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It’s Summertime and the Electrical Grid is Straining: Department of Energy Seeks to Secure It

August 11th, 2014 / By

Summer is the season of lightning strikes and soaring temperatures that darken our homes and turn our schools and work places into infernos. The AC runs night and day straining the grid to the breaking point in many regions. The last thing any of us needs is a sweltering home or office when the heat visibly pulses off the asphalt. Without electricity and cooled air in the summer, lives are at risk. Every year, people die due to heat-related electrical outages.

According to the CDC in the Morbidity and Mortality Weekly Report (MMWR), heat waves kill more people than any other extreme weather event in the United States. In New York City alone, between 2000 and 2011, an average of 447 individuals each of those years were treated for heat illness, 152 were hospitalized, and 13 died from heat stroke. Chronic disease and lack of air conditioning were significant contributing factors.

What if these persistent and consistent challenges were compounded by a concerted attack that cut the electrical supply to the country’s most heavily populated cities?

Some in the most relevant industry and regulatory sectors seem to lack a sense of urgency toward such plausible eventualities. Countering these dismissals, fortunately, are numerous and powerful voices sounding off on our too vulnerable electrical grid.

Following a particularly punishing winter, energy providers from Pennsylvania and Maryland, where I live, to Texas and beyond have been assuring law makers, the media and anxious citizens of their readiness for the impending demand. In April, the U.S. Department of Energy, commendably looking ahead, issued guidance to industry for purchasing technologies to secure energy-delivery systems.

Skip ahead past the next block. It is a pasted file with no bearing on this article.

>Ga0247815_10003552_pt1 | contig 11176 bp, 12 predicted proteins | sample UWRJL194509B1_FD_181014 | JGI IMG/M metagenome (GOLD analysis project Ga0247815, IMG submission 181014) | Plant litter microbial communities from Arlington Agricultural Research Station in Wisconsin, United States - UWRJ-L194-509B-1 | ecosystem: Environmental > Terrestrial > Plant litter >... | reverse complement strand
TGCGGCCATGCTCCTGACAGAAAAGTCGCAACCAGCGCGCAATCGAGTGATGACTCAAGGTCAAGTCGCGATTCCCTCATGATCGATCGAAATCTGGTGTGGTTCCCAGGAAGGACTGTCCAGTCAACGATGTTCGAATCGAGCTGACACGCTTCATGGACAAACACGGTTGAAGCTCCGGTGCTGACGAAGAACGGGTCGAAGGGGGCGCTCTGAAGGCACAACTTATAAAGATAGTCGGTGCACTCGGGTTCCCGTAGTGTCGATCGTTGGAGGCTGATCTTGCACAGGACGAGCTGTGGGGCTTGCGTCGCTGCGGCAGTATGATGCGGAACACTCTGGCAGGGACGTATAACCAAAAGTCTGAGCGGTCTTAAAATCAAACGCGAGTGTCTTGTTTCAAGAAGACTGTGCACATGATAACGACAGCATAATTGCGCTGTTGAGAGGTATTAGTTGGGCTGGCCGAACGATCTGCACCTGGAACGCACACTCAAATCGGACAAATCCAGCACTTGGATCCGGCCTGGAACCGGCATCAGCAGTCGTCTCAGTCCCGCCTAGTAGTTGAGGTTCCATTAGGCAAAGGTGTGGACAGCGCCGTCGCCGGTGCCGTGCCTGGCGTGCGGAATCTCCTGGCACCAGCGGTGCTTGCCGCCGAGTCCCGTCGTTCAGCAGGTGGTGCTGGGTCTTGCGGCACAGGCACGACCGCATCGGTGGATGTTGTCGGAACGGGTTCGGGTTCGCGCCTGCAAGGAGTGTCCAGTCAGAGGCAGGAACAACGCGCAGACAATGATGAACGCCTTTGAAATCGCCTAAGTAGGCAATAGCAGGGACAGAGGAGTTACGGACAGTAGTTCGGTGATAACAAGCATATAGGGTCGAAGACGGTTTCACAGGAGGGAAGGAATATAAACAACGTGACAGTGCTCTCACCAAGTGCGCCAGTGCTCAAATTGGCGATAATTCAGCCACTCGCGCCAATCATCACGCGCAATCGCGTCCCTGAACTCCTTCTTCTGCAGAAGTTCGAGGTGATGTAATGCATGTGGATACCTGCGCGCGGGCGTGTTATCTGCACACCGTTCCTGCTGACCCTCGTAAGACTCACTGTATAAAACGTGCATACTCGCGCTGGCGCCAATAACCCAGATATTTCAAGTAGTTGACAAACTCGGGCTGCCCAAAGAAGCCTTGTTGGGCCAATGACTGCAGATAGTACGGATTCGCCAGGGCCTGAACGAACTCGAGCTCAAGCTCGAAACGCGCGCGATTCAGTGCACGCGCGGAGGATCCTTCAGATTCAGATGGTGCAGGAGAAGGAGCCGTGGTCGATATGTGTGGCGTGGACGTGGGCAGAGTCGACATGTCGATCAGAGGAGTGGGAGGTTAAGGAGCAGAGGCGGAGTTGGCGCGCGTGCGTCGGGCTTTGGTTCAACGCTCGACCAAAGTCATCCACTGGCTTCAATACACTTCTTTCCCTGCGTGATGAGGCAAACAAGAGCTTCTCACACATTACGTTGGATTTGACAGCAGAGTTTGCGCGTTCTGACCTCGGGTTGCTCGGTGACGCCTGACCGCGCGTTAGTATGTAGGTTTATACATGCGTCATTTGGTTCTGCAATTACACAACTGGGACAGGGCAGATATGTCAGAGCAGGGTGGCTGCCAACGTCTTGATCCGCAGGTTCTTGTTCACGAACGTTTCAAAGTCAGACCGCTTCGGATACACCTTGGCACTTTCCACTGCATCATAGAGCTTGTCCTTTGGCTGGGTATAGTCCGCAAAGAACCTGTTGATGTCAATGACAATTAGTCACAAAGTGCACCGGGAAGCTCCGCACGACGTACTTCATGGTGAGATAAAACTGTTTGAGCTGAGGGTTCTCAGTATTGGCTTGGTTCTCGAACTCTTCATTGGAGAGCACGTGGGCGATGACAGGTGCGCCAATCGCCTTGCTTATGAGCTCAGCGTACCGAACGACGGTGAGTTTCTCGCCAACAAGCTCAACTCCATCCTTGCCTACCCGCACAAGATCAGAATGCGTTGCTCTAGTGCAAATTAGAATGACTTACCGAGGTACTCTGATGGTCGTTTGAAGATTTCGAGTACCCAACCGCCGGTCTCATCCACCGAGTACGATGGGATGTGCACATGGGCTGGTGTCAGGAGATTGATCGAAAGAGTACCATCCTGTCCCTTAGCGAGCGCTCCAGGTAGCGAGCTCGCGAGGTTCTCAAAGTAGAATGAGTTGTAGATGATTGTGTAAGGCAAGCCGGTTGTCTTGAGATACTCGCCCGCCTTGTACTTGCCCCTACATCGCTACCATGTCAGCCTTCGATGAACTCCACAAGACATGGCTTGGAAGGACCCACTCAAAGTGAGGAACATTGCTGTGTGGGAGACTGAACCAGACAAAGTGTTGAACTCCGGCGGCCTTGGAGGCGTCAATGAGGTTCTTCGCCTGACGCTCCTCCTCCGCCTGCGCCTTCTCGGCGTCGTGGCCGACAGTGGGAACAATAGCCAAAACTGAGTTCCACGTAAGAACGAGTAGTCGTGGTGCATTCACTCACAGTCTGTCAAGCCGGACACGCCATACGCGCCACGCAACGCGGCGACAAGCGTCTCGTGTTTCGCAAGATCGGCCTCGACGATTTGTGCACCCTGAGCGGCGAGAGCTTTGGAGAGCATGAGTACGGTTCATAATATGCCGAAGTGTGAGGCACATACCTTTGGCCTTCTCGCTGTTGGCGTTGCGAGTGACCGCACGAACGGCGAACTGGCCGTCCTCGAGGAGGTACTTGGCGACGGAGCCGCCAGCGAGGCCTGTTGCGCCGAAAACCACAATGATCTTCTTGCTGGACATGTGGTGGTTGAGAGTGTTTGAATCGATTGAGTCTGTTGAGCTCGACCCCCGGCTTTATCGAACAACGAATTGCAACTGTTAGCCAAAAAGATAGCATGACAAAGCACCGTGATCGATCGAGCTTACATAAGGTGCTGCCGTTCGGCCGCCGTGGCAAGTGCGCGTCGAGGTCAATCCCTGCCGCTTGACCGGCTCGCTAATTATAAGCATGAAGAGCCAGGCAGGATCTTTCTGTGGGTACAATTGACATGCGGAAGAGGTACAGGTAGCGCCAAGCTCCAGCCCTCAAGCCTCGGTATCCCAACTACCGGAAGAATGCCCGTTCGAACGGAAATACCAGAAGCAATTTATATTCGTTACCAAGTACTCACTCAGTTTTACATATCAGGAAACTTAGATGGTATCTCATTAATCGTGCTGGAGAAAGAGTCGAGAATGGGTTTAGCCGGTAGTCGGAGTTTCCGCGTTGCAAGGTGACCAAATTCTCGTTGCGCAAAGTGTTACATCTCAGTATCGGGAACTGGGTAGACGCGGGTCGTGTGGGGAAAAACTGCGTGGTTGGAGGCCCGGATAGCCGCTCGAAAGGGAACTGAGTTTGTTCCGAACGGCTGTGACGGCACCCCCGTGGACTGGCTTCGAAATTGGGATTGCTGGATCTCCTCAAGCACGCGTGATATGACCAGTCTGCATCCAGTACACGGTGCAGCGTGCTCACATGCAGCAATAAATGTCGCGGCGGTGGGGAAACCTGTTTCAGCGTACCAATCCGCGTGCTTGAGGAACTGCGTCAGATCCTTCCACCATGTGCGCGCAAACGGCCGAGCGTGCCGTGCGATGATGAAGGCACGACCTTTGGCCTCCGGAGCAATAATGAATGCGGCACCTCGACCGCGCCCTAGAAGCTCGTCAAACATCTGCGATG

The Department’s Cybersecurity Procurement Language for Energy Delivery Systems guidance provides strategies to help the country’s energy sector and technology suppliers incorporate cybersecurity protections during product design and manufacturing. The guidance follows and builds on earlier reports, notably cyber-security models for the oil and gas sectors, intended to help businesses evaluate and improve cybersecurity through common standards and practices. The Department notes that more than 100 utilities have requested the tools laid out in Energy’s Cybersecurity Capability Maturity Models.

We at Ultra Electronic, 3eTI applaud the Department of Energy and the nation’s many energy suppliers that have demonstrated their willingness to embrace plausible worst-case scenarios. Through their efforts, our colleagues and loved ones may never know what almost hit them in the weeks ahead as they enjoy all the good things summer has to offer.

 

Related articles from the Department of Energy:

Department of Energy Launches Initiative with Industry to Better Protect the Nation’s Electric Grid from Cyber Threats

Securing the Nation’s Grid

Energy Department Develops Tool with Industry to Help Utilities Strengthen Their Cybersecurity Capabilities